Viruses

The Spanish Flu of 1918: An Influenza Pandemic

Author Chandana Balasubramanian , 22-Jun-2022

The Spanish Flu was a viral infection caused by an H1N1 influenza virus that infected over a third of the world’s population and killed an estimated 50-100 million people [1]. The pandemic proved to be a cautionary tale about the gruesome side of globalization: the virus spread rapidly due to the mass mobilization of soldiers around the world, often in overcrowded and unsanitary conditions.

 

The virus left deaths and devastation in its wake, even among previously-healthy individuals. Usually, mortality rates for viral infections are higher in children, the elderly, and the immunocompromised, but during the Spanish Flu pandemic, many young adults died in large numbers [1,2]. 

 

Sure, we may not have to worry about this particular virus now. But the study of the history of the influenza virus, epidemiology, pathogenicity, symptoms, diagnostics, treatment, and the public health responses at the time offers incredible insights to help prevent the next pandemic. 

 

So, let’s have a closer look at the Spanish flu. 

The Spanish Flu Pandemic: A History of Outbreaks

When Did the Spanish Flu Start?

 

The Spanish Flu began in 1918, towards the end of World War I. The disease is believed to have originated in the United States and France — and not Spain, as one might assume from the name. 

Why Was the Disease Called the Spanish Flu?

 

The flu was named so because, in 1918, most of the reported cases and science came from Spain [2]. Remaining neutral during the war, Spain felt free to publish its reports of the disease. However, the US and many other European countries like Germany, the UK (formerly Great Britain), and France suppressed reports of the virus to keep up public morale. The disease was also known by many other names, including:

  • The Spanish influenza pandemic
  • 1918 influenza pandemic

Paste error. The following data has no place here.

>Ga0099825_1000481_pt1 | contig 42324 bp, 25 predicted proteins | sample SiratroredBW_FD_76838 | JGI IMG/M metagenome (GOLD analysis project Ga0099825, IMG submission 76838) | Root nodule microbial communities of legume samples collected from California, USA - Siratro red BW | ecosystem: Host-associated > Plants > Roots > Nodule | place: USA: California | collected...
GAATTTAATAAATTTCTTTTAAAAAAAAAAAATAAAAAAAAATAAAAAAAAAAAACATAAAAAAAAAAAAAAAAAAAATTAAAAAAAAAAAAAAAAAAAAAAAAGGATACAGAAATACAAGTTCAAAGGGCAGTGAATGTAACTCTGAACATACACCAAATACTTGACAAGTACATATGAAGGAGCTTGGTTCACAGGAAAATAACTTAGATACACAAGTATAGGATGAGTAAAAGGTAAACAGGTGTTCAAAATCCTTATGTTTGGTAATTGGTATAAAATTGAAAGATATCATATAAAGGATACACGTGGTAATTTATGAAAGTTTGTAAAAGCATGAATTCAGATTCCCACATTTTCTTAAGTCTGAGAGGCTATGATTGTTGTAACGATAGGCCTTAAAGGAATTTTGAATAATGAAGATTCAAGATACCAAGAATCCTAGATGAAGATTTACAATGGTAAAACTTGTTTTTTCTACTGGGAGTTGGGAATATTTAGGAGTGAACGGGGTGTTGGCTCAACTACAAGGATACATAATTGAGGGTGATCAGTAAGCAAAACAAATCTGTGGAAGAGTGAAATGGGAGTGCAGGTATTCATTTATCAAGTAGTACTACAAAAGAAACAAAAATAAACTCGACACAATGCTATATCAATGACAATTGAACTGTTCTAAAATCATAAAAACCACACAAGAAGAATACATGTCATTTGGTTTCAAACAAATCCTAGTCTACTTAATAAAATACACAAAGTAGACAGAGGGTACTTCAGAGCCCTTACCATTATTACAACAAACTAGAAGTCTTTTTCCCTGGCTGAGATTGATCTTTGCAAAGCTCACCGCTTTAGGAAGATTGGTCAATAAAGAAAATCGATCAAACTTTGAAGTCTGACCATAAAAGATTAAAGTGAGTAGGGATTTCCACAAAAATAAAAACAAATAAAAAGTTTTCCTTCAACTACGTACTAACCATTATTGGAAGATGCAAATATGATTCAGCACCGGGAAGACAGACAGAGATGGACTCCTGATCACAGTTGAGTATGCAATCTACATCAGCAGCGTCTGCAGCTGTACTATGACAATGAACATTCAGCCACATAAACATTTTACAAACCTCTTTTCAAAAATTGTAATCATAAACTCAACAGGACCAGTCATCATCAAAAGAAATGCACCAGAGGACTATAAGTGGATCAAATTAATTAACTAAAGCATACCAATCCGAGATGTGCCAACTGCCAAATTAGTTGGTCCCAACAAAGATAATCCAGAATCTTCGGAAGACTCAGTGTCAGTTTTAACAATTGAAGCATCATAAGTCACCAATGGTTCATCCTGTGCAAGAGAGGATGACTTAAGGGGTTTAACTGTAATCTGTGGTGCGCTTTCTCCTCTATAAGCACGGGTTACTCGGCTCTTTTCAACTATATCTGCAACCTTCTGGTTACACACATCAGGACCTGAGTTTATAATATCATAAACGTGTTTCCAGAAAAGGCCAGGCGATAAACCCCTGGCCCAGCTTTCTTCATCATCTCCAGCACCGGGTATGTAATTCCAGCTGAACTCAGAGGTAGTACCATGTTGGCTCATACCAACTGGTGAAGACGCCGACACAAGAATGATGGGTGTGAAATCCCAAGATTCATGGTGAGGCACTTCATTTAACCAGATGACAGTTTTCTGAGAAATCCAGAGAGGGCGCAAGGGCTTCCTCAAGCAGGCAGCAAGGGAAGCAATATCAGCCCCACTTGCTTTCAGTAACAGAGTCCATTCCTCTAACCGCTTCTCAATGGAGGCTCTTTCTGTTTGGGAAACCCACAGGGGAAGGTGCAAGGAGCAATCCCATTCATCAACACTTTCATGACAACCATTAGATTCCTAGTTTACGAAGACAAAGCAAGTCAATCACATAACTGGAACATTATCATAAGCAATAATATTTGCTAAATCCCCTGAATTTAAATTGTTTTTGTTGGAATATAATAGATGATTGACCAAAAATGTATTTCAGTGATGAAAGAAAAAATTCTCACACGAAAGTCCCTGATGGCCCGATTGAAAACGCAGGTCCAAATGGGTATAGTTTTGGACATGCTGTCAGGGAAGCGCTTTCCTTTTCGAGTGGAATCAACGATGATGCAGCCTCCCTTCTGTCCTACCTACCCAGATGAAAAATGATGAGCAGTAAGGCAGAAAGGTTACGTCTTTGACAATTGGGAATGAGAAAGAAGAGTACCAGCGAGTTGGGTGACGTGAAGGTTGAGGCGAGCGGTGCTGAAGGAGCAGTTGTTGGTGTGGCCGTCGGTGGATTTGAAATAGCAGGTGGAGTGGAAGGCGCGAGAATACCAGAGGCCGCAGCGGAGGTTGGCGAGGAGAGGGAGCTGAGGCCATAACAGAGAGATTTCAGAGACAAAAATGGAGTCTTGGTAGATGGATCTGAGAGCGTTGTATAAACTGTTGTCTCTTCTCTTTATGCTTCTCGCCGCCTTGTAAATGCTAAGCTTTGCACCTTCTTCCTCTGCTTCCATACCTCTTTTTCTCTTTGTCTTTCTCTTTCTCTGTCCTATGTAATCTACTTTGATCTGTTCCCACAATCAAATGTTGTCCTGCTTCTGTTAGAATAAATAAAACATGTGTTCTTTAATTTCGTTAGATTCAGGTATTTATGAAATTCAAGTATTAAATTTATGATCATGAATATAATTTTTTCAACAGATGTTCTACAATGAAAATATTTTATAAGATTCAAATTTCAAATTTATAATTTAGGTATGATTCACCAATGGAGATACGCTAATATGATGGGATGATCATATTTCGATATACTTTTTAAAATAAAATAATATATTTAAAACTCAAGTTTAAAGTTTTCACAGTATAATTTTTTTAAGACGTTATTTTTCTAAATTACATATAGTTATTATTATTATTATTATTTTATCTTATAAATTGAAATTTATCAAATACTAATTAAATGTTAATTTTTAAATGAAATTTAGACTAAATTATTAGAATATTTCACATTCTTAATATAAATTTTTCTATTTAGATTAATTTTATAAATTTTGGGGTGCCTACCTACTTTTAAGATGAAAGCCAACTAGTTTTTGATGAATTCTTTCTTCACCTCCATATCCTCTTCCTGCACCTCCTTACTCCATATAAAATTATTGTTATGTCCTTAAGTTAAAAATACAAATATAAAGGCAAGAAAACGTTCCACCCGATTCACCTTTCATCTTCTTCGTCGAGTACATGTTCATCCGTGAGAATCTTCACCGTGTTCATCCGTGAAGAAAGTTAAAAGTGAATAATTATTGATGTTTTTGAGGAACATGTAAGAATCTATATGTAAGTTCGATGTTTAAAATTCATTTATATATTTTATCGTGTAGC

• Great influenza epidemic
  • The purple death
  • Spanish Lady
  • The three-day fever
  • Blitzkatarrh (by Germans)
  • Flanders Grippe (British soldiers)

 

To paraphrase Shakespeare: the Spanish flu, by any other name, was just as destructive.  

Where Did it Start?

 

It is one of the deadliest pandemics in the history of humankind [3,4]. Although initially, the severity of the disease was mild, future waves were lethal [4]. Unlike other influenza viruses, it affected people aged 15 to 45-year-olds the most [5]. 

While there is some debate about where the first Spanish Flu outbreak began, two locations were identified as the virus’s origins. The first was in the city of Kansas in the United States. The virus is believed to have originated near an army camp and then made its way to Europe, with thousands of young American soldiers being shipped overseas for war [6]. 

The second theory proposes that the origin of this flu was in Etaples, France, at a British training camp for soldiers. Apart from crowded quarters housing over 100,000 soldiers, the base had several hospitals catering to sick and wounded soldiers — breeding grounds for disease [6].  

Waves of Spanish Flu Outbreaks

 

There were three waves of outbreaks:

  • First wave: Spring 1918
    • The first outbreak was detected in March 1918 in Fort Riley, Kansas at Camp Funston, a US Army training camp. As hundreds of American soldiers traveled to Europe to fight in WW I, they carried the virus along, and it spread all over Europe. This wave was relatively mild, but that was about to change

 

  • Second wave: Fall 1918
    • The virus mutated over the summer of 1918, and infections began to skyrocket in August and September that year. Symptoms in infected individuals got worse and included severe pneumonia, fever, hemorrhaging, and lung damage.
    • The pandemic reached its peak during this time. Two-thirds of all the deaths from this flu occurred around October to December 1918. In the United States, Philadelphia had the highest death rate — it didn’t help that the city organized a huge gathering called the ‘Liberty Loan Drive Parade’ to support the war effort. Unfortunately, the event was breeding grounds for the spread of the newly-mutated influenza virus, and its effect was swift.